HTML and CSS Reference
According to the WHATWG, 15 the WebSocket protocol defines a standardized way to add realtime
communication in web applications:
The WebSocket protocol enables two-way communication between a user agent running untrusted code running
in a controlled environment to a remote host that has opted-in to communications from that code. The security
model used for this is the Origin-based security model commonly used by Web browsers. The protocol consists
of an initial handshake followed by basic message framing, layered over TCP. The goal of this technology is to
provide a mechanism for browser-based applications that need two-way communication with servers that does
not rely on opening multiple HTTP connections (e.g. using XMLHttpRequest or <iframe>s and long polling). 16
One of the most beneficial implications of widespread WebSocket support is in scalability: because WebSockets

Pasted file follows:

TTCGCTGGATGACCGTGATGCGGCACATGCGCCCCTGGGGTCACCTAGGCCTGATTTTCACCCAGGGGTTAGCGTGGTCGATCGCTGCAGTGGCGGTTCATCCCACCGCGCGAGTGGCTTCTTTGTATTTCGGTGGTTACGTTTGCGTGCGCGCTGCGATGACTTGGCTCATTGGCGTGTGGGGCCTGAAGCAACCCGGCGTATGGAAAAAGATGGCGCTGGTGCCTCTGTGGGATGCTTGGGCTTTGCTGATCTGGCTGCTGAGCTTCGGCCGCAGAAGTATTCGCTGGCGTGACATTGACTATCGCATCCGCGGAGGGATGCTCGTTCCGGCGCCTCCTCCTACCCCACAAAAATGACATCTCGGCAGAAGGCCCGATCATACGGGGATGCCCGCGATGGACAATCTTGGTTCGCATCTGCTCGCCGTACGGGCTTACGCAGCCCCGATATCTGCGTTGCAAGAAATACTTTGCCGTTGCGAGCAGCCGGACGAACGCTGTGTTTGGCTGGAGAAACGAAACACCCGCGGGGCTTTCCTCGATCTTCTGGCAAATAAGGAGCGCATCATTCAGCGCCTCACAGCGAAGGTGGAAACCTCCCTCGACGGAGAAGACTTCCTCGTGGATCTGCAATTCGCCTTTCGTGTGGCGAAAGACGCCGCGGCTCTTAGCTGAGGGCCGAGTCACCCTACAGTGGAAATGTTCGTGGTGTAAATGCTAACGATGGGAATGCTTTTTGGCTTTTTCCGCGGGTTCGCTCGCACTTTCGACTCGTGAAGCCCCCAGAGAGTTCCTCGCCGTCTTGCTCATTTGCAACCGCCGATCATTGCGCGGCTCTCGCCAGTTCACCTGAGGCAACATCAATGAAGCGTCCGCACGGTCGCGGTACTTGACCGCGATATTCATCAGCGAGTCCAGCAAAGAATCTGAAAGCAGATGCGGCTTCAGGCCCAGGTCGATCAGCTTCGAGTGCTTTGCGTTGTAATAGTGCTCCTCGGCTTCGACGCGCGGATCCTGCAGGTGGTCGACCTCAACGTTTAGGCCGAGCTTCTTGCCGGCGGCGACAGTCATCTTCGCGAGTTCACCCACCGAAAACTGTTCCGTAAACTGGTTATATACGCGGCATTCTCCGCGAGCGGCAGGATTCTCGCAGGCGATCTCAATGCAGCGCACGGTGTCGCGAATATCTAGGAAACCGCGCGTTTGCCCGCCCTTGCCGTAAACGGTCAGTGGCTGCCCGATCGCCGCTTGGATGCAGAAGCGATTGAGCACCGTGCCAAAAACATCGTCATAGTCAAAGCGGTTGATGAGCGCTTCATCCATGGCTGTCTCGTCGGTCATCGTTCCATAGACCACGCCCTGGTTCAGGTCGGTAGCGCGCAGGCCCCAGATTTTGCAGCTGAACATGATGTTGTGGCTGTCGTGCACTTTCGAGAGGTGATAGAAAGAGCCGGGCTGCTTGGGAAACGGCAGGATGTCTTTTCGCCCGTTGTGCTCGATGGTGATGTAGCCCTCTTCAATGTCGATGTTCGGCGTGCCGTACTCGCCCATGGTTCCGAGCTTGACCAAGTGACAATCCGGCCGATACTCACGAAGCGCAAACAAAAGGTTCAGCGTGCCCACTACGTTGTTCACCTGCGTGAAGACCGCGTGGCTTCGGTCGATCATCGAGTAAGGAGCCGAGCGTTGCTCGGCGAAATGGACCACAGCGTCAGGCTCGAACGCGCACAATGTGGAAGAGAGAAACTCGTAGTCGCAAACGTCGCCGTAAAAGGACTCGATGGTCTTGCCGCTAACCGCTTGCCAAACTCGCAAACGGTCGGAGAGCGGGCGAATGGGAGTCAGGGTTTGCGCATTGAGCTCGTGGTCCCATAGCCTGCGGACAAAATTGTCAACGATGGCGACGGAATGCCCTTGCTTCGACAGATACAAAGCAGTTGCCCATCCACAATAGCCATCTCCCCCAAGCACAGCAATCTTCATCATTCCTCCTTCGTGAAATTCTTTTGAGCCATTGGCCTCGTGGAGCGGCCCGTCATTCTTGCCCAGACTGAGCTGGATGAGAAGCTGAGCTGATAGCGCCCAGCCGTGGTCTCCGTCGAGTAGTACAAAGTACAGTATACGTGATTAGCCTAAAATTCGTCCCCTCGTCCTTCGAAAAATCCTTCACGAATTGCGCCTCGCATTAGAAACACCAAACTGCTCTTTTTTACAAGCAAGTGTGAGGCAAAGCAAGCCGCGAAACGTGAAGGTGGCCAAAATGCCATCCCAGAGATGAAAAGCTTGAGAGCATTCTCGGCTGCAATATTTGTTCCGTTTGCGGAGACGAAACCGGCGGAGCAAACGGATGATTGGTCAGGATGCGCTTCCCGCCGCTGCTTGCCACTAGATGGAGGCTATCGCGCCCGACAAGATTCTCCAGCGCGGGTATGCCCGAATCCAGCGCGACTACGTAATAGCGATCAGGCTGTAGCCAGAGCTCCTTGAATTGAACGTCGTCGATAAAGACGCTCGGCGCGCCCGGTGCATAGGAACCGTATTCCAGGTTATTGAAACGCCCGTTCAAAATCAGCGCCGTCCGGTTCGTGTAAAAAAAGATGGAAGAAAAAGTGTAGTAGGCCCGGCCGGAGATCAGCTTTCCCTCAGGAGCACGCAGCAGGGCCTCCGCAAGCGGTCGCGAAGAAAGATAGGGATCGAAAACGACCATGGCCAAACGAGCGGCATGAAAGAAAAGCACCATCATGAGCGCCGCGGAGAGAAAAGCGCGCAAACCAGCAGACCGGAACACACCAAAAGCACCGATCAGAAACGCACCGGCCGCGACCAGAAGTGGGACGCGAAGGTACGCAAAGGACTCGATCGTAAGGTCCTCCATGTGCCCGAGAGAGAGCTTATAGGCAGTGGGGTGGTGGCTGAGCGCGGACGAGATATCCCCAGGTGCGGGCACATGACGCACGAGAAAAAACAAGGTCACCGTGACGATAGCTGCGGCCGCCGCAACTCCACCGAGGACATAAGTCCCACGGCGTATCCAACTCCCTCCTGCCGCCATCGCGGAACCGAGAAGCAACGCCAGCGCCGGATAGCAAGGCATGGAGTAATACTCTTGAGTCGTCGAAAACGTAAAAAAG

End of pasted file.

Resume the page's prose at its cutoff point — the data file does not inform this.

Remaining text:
use a single TCP connection for communication between the server and client instead of multiple, separate HTTP
requests, the overhead is dramatically reduced.
The WebSocket Protocol
Because full-duplex communication cannot be achieved using HTTP, WebSocket actually defines a whole new
protocol , or method of connecting to a server from a client.
This is accomplished by opening an HTTP request and then asking the server to “upgrade” the connection to the
WebSocket protocol by sending the following headers: 17
GET /chat HTTP/1.1
Sec-WebSocket-Protocol: chat, superchat
If the request is successful, the server will return headers that look like these:
HTTP/1.1 101 Switching Protocols
This exchange is called a handshake , and it's required to establish a WebSocket connection. Once a successful
handshake occurs between the server and the client, a two-way communication channel is established, and both the
client and server can send data to each other independently.
Data sent after the handshake is enclosed in frames , which are essentially chunks of information. Each frame
starts with a 0x00 byte and ends with a 0xFF byte, meaning that every message sent has only two bytes of overhead in
addition to the message's size.
These example headers were borrowed from http://tools.ietf.org/html/rfc6455